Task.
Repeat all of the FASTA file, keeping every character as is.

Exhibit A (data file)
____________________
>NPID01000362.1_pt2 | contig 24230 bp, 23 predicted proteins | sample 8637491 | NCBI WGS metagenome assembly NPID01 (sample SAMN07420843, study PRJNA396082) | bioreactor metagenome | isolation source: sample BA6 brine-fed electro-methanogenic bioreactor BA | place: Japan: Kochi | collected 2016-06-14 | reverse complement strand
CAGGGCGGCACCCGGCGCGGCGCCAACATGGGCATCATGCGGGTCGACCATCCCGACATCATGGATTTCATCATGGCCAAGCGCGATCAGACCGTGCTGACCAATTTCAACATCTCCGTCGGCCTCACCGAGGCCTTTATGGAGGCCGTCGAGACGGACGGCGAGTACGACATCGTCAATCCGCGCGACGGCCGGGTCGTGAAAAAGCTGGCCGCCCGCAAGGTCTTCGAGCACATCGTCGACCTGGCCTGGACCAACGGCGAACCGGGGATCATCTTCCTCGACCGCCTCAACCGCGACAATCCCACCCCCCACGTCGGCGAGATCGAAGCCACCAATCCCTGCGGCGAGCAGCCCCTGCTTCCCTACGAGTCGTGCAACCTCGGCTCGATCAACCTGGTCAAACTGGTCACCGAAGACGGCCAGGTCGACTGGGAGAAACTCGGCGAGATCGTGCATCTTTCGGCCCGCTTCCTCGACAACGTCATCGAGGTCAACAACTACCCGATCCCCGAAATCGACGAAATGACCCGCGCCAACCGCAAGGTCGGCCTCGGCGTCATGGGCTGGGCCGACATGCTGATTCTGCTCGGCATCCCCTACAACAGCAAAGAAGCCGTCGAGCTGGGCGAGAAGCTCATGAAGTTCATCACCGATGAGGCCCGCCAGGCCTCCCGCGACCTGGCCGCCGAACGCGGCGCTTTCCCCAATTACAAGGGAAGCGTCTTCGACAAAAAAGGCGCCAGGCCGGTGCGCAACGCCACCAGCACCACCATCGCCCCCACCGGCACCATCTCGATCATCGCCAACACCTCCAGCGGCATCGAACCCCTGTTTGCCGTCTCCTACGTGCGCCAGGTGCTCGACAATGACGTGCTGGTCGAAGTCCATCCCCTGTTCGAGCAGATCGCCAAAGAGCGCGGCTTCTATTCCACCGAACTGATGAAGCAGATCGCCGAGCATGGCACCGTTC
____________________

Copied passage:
>NPID01000362.1_pt2 | contig 24230 bp, 23 predicted proteins | sample 8637491 | NCBI WGS metagenome assembly NPID01 (sample SAMN07420843, study PRJNA396082) | bioreactor metagenome | isolation source: sample BA6 brine-fed electro-methanogenic bioreactor BA | place: Japan: Kochi | collected 2016-06-14 | reverse complement strand
CAGGGCGGCACCCGGCGCGGCGCCAACATGGGCATCATGCGGGTCGACCATCCCGACATCATGGATTTCATCATGGCCAAGCGCGATCAGACCGTGCTGACCAATTTCAACATCTCCGTCGGCCTCACCGAGGCCTTTATGGAGGCCGTCGAGACGGACGGCGAGTACGACATCGTCAATCCGCGCGACGGCCGGGTCGTGAAAAAGCTGGCCGCCCGCAAGGTCTTCGAGCACATCGTCGACCTGGCCTGGACCAACGGCGAACCGGGGATCATCTTCCTCGACCGCCTCAACCGCGACAATCCCACCCCCCACGTCGGCGAGATCGAAGCCACCAATCCCTGCGGCGAGCAGCCCCTGCTTCCCTACGAGTCGTGCAACCTCGGCTCGATCAACCTGGTCAAACTGGTCACCGAAGACGGCCAGGTCGACTGGGAGAAACTCGGCGAGATCGTGCATCTTTCGGCCCGCTTCCTCGACAACGTCATCGAGGTCAACAACTACCCGATCCCCGAAATCGACGAAATGACCCGCGCCAACCGCAAGGTCGGCCTCGGCGTCATGGGCTGGGCCGACATGCTGATTCTGCTCGGCATCCCCTACAACAGCAAAGAAGCCGTCGAGCTGGGCGAGAAGCTCATGAAGTTCATCACCGATGAGGCCCGCCAGGCCTCCCGCGACCTGGCCGCCGAACGCGGCGCTTTCCCCAATTACAAGGGAAGCGTCTTCGACAAAAAAGGCGCCAGGCCGGTGCGCAACGCCACCAGCACCACCATCGCCCCCACCGGCACCATCTCGATCATCGCCAACACCTCCAGCGGCATCGAACCCCTGTTTGCCGTCTCCTACGTGCGCCAGGTGCTCGACAATGACGTGCTGGTCGAAGTCCATCCCCTGTTCGAGCAGATCGCCAAAGAGCGCGGCTTCTATTCCACCGAACTGATGAAGCAGATCGCCGAGCATGGCACCGTTC